Depending on your testing goals, whether using JMeter or something else, pushing your target application to a point of ultimate failure may be one of your objectives. In this post we will discuss what signs you might see in your load test when your target test application becomes “overwhelmed”. We will also explore some cases where problems in the test or the network can mimic an overwhelmed state.
The extreme scalability of a cloud-based architecture enables a simple load test to be duplicated dozens or even hundreds of times. This is a strong feature of RedLine13, as we make this type of scaling nearly effortless. Unfortunately computing resources are not limitless but rather carefully allocated. One goal of performance testing is to determine the ultimate capacity of these resources. We must also be mindful that network resources can cause the system to fail in similar ways. It is therefore important to distinguish limits encountered in both limits and the target test application.
When running your load tests at scale, there are a few things you should watch for:
Increased response times:
While increased response times would be expected when the target test system becomes overwhelmed, there are other scenarios in which this also manifests. An example would be a network bottleneck or otherwise limited network resource. It can also be potentially caused by load generators with inadequate resources, however it is less likely this would go unnoticed.
- Network bottleneck → A network bottleneck or an overtly slow network connection can be a factor increasing response times which is unrelated to the capabilities of the target test application system.
- True performance problems → Discovering this is a primary goal of performance testing. We may see increased response times due to inefficiencies in application logic, inadequate processing resources (see below), and other organic problems with the target test application.
Excessive errors – especially “Unexpected Response” from server errors:
Errors especially of this type can be associated with an overwhelmed system that gives partial, invalid, or empty responses to requested resources. Though such can be experienced with access control lists (ACLs) and other network security entities, receiving unexpected response errors can be highly suggestive of an overwhelmed system state.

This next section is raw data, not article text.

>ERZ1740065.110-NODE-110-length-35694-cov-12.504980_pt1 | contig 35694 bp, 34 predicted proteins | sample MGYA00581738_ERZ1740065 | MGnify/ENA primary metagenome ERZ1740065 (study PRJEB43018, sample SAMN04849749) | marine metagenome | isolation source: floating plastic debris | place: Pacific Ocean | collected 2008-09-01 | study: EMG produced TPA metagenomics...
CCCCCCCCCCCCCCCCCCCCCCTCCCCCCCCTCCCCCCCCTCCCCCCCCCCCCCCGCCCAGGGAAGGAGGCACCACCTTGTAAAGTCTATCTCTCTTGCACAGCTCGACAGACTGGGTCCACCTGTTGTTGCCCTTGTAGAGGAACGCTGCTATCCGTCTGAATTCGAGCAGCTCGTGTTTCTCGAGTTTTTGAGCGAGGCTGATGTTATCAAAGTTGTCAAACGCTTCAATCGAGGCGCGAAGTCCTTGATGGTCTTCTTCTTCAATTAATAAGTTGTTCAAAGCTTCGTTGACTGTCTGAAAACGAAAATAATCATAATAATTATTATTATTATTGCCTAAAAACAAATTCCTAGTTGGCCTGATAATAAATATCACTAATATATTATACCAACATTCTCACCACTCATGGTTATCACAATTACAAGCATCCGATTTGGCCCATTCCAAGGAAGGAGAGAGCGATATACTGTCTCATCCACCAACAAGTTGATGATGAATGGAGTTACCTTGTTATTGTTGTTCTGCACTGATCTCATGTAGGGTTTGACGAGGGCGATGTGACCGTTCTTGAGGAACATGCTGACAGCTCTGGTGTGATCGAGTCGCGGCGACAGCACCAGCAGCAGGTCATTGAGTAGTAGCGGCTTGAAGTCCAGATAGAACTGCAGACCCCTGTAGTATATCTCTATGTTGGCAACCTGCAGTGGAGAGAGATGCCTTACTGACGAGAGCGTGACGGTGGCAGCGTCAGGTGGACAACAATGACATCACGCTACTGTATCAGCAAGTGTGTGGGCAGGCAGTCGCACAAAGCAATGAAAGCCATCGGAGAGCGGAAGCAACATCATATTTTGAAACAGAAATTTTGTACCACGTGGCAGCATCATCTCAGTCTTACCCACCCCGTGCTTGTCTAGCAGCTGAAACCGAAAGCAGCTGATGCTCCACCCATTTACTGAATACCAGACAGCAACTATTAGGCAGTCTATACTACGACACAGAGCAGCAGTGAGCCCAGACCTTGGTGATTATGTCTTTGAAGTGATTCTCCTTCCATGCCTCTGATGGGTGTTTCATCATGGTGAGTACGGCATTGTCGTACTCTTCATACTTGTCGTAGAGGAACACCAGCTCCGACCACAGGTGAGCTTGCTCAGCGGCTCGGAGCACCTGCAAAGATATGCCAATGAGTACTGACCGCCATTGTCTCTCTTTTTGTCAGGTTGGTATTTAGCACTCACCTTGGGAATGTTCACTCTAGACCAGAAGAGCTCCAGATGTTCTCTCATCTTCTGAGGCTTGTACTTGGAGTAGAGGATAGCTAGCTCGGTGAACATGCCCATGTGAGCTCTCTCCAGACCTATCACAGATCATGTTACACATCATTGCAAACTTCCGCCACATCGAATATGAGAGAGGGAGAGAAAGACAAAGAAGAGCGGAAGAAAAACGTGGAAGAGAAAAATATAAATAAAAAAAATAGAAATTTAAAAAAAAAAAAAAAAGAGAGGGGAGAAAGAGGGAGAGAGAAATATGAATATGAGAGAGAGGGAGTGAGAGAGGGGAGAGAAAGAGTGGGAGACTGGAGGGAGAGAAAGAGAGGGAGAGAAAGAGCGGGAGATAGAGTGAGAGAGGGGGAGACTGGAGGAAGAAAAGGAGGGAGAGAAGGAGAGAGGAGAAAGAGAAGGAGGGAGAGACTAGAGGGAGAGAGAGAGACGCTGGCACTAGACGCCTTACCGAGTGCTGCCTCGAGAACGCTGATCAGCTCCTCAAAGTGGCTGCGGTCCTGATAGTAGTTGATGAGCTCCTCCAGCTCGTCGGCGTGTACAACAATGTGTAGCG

- Inadequate processing resources → this is a case where the target application server is truly overwhelmed. An instance size should be selected that affords processing of the requests. This can be CPU, and similarly be extended to memory and disk space.
- Network adapter selection → if an instance network adapter lacks the bandwidth for the number of requests or amount of data requested, it can mimic the signs of an application server which lacks processing power to complete requests.
- Firewall or Network ACL → if network requests are denied or blocked before they can reach their destination, this too can cause unexpected responses which might at first glance seem similar to an application server behaving as if it were overwhelmed.
Caveat: Excessive errors could be due to dDOS attack prevention or other similar network policy configuration.
Test takes significantly longer than expected to complete:
Equally so this may be a symptom of mismatched load generators or the target test application to a requested load. When tests exceed their expected duration, any cause should be suspect.
- Processing is delayed → A test which eventually completes may represent a network bottleneck, or true performance problems with the target test application (see above for explanations of these).
- Problems with test plan → one factor that is frequently overlooked are issues with the actual test plan. Whether we programmed more requests than anticipated, or inadvertently configured the test to last longer, we should investigate the test plan itself before making the assumption that there is a problem with the system being tested.
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